Booster dose may increase risk of reinfection with Covid, new study concludes

The booster dose or third dose in some cases can leave those inoculated more vulnerable to reinfection with Covid than better protected, reveals a new study from Qatar, published on the 1st in a database of articles awaiting analysis from specialized journals (so-called pre-press articles or “preprints”). Two doses can help prevent reinfection, but the third dose doubles the risk.

Scientists observed that the group of participants who had taken three doses and had already recovered from the infection with the variant omicron had more reinfected than the group of those who only took two doses.

The authors’ explanation for the results is a phenomenon called original antigenic sin. When the body encounters a pathogen such as a virus, it develops defenses in the form of antibodies and memory cells. When there is a reinfection, this memory is activated and antibodies are produced again. However, if the virus that is returning is slightly different from the one referring to the stored memory, as is the case with variants, the defenses triggered may be ineffective, and the virus does more damage. So there is an “original sin”: what was originally done by the immune system is a “mistake” when applied to the new infection. The effect is also known as “imprinting immunological”.

However, the scientists involved in the study think that their findings do not undermine the potential benefits of the third dose, at least in the short term, for the public. “There is no question that the booster shot reduced the incidence of infections soon after it was administered,” they say, but “the findings indicate that the short-term effects of the booster shots may differ from their long-term effects.”

The effect was predicted

None of the reinfections observed in the study were severe, as is the general case now that Covid-19 is primarily caused by viruses of the ômicron variant and its subvariants.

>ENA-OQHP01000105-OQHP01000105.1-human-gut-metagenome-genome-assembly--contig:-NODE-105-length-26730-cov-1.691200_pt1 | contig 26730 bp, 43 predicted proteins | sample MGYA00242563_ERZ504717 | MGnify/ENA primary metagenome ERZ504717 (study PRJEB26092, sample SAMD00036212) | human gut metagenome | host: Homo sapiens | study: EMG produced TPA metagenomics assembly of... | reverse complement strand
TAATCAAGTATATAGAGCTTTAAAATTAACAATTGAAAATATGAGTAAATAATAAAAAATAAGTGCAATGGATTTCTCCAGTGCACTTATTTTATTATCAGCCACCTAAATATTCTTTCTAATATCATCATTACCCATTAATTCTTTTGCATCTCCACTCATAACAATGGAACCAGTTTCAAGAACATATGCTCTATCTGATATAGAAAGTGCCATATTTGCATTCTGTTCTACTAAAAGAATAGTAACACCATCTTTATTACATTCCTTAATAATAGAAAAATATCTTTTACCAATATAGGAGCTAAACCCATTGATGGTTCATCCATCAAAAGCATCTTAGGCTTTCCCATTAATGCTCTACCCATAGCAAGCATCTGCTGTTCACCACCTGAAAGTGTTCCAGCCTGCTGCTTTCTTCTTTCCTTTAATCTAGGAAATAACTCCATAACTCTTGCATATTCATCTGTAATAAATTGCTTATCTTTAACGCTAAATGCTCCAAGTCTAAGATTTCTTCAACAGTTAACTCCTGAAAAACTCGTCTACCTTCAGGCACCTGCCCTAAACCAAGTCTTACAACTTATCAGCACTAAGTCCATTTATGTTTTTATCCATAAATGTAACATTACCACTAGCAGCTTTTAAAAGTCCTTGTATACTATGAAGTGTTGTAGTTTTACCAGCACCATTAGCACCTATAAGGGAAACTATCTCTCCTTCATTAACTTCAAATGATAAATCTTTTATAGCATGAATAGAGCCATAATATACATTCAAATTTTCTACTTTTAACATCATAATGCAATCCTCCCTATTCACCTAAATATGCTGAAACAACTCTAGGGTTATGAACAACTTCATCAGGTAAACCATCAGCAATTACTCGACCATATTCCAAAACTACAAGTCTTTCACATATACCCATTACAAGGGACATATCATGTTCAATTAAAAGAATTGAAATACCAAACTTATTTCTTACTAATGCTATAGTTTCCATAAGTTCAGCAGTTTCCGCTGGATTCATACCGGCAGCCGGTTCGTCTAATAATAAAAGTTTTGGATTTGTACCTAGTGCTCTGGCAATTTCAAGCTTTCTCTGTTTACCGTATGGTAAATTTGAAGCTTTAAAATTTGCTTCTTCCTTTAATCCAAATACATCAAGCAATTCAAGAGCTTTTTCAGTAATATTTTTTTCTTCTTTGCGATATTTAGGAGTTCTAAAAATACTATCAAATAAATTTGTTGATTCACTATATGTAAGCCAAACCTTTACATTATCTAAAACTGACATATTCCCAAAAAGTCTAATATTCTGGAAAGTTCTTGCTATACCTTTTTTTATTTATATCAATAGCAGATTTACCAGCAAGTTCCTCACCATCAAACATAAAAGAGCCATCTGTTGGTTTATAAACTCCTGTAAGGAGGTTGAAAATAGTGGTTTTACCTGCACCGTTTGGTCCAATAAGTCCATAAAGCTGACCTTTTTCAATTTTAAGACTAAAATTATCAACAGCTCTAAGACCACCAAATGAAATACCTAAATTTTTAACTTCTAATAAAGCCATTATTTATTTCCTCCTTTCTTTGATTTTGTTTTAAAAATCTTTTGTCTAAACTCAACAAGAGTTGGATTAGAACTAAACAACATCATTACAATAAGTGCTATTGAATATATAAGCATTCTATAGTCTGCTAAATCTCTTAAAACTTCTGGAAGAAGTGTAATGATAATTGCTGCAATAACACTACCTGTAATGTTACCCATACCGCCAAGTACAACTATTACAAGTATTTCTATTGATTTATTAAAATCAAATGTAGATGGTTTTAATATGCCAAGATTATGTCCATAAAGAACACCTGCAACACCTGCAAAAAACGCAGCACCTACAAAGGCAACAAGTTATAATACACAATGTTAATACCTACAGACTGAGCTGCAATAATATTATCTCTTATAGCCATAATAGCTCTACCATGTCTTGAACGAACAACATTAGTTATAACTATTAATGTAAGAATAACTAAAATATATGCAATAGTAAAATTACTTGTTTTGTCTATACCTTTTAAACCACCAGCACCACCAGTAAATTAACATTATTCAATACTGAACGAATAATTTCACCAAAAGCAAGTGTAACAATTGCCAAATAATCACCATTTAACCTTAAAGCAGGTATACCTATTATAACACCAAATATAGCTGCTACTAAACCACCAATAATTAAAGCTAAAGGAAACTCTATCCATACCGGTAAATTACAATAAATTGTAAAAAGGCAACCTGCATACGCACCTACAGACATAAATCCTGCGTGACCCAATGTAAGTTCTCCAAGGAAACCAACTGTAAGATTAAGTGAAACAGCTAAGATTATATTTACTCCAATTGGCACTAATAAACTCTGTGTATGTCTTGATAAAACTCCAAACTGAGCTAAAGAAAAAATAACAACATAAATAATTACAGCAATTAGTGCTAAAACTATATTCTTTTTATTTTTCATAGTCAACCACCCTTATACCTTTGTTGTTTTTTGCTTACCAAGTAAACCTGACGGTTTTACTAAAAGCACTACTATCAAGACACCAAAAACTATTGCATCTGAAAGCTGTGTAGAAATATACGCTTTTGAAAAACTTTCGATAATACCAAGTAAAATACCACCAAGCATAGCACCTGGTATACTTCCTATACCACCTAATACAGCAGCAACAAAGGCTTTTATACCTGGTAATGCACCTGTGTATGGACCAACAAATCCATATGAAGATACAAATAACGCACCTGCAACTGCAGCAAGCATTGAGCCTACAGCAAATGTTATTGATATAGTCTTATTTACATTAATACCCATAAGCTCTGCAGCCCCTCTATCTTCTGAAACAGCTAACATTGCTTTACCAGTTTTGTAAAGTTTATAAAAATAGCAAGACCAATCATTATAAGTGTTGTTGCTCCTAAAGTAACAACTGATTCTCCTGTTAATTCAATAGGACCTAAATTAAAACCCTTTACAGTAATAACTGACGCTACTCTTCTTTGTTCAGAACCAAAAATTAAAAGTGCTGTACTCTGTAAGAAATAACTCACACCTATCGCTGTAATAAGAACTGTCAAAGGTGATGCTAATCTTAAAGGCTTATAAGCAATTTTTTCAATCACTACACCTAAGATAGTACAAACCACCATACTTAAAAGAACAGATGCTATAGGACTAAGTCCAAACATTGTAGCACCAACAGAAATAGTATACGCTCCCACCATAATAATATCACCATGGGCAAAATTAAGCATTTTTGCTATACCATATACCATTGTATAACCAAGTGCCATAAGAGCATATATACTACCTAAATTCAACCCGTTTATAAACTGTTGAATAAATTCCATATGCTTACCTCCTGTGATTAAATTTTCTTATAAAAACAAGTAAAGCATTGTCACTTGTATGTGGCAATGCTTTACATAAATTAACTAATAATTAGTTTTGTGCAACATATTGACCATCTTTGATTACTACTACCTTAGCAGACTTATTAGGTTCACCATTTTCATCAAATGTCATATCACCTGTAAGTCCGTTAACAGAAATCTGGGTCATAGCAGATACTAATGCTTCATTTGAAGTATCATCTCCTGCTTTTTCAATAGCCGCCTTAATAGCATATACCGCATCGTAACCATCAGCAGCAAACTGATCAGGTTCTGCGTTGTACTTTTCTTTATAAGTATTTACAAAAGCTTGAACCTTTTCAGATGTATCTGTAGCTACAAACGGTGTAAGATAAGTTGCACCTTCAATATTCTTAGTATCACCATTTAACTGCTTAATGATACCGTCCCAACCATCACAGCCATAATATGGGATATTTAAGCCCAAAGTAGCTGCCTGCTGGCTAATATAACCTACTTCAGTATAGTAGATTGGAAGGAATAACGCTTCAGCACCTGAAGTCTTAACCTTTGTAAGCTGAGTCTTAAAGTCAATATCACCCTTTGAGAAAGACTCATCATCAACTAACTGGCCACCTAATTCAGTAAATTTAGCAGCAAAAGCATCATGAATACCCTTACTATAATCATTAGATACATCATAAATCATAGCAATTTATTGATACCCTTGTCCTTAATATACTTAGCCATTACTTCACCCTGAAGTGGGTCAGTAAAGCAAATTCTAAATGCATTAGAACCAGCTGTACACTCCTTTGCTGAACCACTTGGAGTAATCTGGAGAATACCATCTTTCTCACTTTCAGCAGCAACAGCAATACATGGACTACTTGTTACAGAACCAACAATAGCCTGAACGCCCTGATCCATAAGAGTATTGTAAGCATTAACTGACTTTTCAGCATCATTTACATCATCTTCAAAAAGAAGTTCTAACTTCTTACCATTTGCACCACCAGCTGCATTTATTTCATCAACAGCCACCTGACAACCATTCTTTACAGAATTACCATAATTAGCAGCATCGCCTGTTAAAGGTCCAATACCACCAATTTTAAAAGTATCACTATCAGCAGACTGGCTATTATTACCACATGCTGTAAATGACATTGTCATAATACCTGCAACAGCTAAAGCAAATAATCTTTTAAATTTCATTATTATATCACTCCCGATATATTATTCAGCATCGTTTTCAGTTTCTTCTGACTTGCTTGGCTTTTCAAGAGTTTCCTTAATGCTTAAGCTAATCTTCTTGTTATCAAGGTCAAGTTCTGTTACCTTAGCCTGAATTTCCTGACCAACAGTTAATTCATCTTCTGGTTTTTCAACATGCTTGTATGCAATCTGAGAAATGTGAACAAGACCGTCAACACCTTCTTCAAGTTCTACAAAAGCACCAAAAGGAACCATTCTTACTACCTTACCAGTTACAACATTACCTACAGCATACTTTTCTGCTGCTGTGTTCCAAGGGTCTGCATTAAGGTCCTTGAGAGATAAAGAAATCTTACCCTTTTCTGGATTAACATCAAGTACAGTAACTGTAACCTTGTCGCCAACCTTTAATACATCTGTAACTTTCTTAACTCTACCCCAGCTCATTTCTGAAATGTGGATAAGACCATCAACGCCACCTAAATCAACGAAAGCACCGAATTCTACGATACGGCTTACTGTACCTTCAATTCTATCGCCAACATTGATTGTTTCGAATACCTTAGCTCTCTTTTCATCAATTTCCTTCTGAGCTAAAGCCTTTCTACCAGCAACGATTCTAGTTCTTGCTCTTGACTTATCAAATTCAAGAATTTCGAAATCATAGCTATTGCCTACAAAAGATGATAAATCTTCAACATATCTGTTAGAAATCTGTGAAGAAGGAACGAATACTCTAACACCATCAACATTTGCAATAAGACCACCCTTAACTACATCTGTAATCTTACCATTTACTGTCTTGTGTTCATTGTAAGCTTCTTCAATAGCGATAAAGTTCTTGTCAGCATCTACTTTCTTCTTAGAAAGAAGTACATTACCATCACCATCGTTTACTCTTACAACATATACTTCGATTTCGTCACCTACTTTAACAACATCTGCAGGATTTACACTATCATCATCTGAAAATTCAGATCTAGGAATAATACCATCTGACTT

Hiam Chemaitelly, from Cornell University in Doha, Qatar, is the first author of the study, led by Laith J. Abu-Raddad, from the same institution, who also works at the World Health Organization. Abu-Raddad and his team in Qatar have been the source of some of the best studies on infection, reinfection and natural immunity in the pandemic.

A publication by Adam K. Wheatley of the University of Melbourne, Australia, had already predicted the effect in September 2021. “We hypothesized,” Wheatley and his collaborators said in the paper, that Covid vaccines 20 made based on the new variants “may be ineffective due to imprinting immunological vaccination or previous infection.”

For Daniel Altmann, professor of immunology at Imperial College London, antigenic original sin happens in some people due to the various ways in which they were immunized, from previous infection with different variants to different vaccines such as Coronavac, AstraZeneca, Janssen and Pfizer. “All these things pull and push your immune repertoire and antibodies in different directions, and make you respond differently to the next vaccine that comes along,” Altmann told Medical News Today. . These different stimuli in different people lead to different responses of their bodies, which include imprinting.

Bivalent Reinforcement

Two months ago, based only on a preliminary rodent study, the US Food and Drug Administration (FDA) authorized another booster dose that targets two subvariants of the omicron, BA.4 and BA.5. It is the so-called bivalent vaccine, produced in two versions by pharmaceutical companies Pfizer and Moderna. More than 20 millions of Americans have taken the bivalent booster dose. Prestigious universities in the country raised controversy by reintroducing “vaccination passport” that requires this dose of students, professors and staff to return to school, which is a form of coercion.

In a note, BioNTech, which is a partner of Pfizer in the production of the vaccine, disclosed that this dose increased by four times the amount of antibodies against the two subvariants in laboratory tests, compared to the original vaccine. But the result is valid only for individuals aged 2021 years or older.

Vinay Prasad, professor of epidemiology and biostatistics at University of California, San Francisco, was surprised by the lack of information from the manufacturer regarding the effects on patients between 20 and

years and the way the note was covered by the press. He explains that the increase in the antibody response does not necessarily translate into more immunization.

In his own publication, Prasad complained that the experts interviewed are people with a conflict of interest, as they receive money from the Pfizer. “We don’t want political leaders playing doctor,” he commented on the White House’s direct involvement in promoting bivalent dosing after meetings with drugmakers. “Make the manufacturer that is earning tens of billions of dollars carry out the proper study before launching [a vacina] on the market”, concluded the expert.


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